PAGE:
“View farmers as agri-preneur looking for new forms of engagement with other stakeholders”
Recognising the impact of schemes such as the Mahatma Gandhi National Rural Employment Guarantee Scheme (MGNREGS), President Pratibha Patil on Thursday called for their further utilisation in the agriculture sector in the emerging scenario of “farm labour shortage and food security.”
The President's comments are significant in the context of Union Agriculture Minister Sharad Pawar's recent letter to Prime Minister Manmohan Singh urging him to suspend the MGNREGS during crop harvesting seasons as farmers were facing labour shortage and this could impact the sector.
The MGNREG Act guarantees 100 days of wage employment in a financial year to a rural household whose adult members volunteer to do unskilled manual work.
Addressing the Committee of Governors on Farmers-Industry Partnership at the Rashtrapati Bhavan here, Ms. Patil said the MGNREGS had made a major impact on rural India. It had opened up many opportunities for work and employment, which was very important and its further utilisation for agriculture needed to be looked at “in a deeper way.”
Calling for a change in approach to view a farmer as an “agri-preneur,” who was eager to look at new forms of engagement with other stakeholders to enhance productivity and profitability, she said linking industry and farmer was a “viable option.”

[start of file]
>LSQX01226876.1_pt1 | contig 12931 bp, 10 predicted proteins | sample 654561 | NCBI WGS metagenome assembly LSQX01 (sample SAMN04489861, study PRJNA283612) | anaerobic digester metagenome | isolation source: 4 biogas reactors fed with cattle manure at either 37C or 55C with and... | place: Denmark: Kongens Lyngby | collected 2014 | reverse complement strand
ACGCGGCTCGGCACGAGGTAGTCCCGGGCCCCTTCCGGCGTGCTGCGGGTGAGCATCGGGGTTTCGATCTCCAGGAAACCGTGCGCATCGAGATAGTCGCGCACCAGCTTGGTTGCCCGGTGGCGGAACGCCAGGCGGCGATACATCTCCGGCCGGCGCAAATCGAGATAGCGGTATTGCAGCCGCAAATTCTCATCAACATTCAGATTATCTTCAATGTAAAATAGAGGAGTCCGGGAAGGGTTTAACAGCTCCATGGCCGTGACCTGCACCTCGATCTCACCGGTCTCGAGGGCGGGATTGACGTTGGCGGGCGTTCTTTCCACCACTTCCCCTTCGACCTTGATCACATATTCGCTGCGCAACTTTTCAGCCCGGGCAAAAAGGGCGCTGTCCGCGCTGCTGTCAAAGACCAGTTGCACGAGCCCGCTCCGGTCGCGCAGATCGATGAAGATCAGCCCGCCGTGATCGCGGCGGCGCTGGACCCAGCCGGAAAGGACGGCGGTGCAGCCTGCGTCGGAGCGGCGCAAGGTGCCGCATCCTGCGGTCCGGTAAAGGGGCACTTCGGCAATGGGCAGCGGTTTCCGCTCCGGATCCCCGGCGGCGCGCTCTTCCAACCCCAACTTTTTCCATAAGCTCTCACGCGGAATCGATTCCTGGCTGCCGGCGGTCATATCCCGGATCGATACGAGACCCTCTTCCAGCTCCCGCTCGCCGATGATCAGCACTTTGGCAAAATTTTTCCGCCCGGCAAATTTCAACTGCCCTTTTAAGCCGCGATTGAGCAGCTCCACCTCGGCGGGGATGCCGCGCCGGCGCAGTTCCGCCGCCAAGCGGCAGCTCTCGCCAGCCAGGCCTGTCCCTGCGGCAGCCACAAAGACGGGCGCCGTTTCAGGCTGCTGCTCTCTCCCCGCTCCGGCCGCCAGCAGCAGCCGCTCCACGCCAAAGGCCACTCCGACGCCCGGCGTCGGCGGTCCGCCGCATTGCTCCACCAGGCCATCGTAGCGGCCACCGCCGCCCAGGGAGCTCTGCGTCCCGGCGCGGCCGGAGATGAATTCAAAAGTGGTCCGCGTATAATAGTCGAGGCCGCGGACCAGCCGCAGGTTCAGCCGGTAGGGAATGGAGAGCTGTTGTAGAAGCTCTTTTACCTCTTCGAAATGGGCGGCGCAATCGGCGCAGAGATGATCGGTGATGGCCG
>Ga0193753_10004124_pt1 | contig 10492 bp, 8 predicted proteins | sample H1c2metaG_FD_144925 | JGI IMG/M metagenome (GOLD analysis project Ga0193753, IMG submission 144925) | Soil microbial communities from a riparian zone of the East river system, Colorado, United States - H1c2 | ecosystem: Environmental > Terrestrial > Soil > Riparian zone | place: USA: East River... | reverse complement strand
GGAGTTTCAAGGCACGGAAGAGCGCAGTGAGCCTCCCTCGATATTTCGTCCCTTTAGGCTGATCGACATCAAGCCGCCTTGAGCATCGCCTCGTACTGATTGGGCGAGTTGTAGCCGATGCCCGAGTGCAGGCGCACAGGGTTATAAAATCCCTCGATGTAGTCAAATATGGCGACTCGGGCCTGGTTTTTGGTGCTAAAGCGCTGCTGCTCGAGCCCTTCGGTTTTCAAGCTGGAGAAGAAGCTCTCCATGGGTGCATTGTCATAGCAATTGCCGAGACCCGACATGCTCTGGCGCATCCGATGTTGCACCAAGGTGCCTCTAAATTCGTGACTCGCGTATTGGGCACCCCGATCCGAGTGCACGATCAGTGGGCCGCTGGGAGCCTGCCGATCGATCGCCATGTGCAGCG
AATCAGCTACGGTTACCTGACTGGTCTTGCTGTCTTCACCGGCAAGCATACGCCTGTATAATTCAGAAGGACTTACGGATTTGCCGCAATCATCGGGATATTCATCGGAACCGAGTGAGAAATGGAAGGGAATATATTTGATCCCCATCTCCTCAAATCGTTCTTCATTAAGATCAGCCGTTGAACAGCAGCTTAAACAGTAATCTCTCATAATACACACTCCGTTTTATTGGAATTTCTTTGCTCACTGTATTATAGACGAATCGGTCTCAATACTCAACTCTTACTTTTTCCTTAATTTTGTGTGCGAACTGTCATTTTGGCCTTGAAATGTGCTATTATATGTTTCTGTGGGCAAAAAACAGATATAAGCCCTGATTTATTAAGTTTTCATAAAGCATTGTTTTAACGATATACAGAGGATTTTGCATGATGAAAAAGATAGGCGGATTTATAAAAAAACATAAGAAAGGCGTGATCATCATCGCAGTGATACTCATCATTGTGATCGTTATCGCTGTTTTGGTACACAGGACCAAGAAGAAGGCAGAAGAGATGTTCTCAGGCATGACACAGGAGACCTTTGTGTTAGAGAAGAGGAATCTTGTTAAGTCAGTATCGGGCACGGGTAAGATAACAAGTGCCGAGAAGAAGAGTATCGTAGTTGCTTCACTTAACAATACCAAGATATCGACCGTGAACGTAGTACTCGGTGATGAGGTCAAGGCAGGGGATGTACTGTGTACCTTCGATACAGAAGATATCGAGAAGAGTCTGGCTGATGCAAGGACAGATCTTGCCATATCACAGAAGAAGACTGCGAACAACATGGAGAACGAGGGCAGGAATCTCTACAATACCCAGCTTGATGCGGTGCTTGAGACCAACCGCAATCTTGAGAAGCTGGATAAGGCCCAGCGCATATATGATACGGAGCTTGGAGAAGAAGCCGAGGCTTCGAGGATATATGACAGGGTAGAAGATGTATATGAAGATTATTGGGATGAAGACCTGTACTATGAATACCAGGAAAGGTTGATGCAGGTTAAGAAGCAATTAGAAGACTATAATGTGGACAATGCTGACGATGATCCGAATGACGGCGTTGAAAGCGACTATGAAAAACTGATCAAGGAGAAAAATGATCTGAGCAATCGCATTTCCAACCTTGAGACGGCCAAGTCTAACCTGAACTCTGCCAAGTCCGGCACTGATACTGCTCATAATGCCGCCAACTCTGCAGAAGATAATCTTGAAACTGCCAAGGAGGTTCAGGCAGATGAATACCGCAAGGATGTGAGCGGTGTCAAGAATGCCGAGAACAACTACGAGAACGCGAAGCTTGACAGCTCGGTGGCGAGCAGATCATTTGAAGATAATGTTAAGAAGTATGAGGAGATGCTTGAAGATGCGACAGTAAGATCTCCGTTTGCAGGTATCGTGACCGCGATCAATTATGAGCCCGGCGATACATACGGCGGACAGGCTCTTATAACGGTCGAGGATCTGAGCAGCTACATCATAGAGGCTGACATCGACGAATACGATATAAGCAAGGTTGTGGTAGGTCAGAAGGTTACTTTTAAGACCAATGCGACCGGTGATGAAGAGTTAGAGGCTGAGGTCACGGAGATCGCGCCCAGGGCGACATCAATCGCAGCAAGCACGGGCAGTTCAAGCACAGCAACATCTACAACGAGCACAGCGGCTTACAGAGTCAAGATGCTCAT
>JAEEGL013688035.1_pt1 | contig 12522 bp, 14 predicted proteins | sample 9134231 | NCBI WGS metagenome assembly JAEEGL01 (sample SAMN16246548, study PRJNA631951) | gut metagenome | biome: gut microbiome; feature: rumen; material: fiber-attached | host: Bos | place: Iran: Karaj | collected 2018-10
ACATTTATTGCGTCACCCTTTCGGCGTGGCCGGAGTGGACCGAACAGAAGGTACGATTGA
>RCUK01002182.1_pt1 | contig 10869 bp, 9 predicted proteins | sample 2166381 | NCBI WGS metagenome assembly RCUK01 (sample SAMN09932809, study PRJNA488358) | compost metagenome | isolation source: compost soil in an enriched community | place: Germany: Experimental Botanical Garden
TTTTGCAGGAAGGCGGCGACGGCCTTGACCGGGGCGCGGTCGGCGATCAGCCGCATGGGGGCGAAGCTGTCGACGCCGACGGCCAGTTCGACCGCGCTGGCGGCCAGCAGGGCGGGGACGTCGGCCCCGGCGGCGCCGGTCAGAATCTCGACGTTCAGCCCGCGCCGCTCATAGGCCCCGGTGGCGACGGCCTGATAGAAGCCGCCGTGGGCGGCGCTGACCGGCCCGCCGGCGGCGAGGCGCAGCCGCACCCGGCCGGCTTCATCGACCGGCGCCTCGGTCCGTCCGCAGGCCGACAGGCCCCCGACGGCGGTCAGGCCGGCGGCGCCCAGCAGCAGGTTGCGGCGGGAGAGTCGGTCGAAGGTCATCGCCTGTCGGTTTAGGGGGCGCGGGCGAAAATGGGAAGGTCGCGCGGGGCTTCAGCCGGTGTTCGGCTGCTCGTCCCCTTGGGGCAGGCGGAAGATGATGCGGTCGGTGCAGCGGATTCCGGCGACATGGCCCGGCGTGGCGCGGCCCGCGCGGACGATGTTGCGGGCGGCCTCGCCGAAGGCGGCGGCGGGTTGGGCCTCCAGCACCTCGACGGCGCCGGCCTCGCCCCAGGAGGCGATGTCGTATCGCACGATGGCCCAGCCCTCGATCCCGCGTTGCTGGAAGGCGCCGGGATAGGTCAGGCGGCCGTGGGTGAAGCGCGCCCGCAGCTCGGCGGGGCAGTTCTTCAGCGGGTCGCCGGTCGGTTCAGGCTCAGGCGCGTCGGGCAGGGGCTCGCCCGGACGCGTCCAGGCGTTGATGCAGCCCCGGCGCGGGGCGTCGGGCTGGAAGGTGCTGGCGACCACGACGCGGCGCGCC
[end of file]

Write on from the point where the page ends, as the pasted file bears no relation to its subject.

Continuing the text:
“Much like the industrial entrepreneur, the farmer takes risks, sows seeds and puts in tremendous effort in manning it. The farmer today requires inputs of knowledge and scientific research, access to markets, credit support and insurance coverage and management techniques for effective utilisation of various resources. These are very much the inputs for running a successful business operation. So linking industry and the farmer is very much a viable option.”
Outlining her views on the farmer-industry partnership, she said it could include crop-specific and region-specific models by making farmers' associations, shareholders or cooperatives or organising farmers into primary producer bodies, or any other desirable and viable model. These agreements should, on one hand, safeguard the ownership of farmer's land and, and on the other, ensure tenure security during the agreement period for the industrial establishment. “This would create a conducive environment for the establishment of a viable industry-farmer partnership.” Observing that a growing nation like India required constant review and renewal of commitments, Ms. Patil said for agriculture, “it was time for another great leap forward.”
The Committee of Governors met to examine measures to enhance productivity, profitability, sustainability and competitiveness of the farm sector with special reference to rain-fed farming.
The meeting was attended by Governors of Punjab, Maharashtra, Goa, Jammu and Kashmir, Meghalaya, Karnataka, Bihar, Uttarakhand, Nagaland, Assam, Chhattisgarh, Tamil Nadu and Mizoram and the Lt. Governor of Andaman and Nicobar Islands.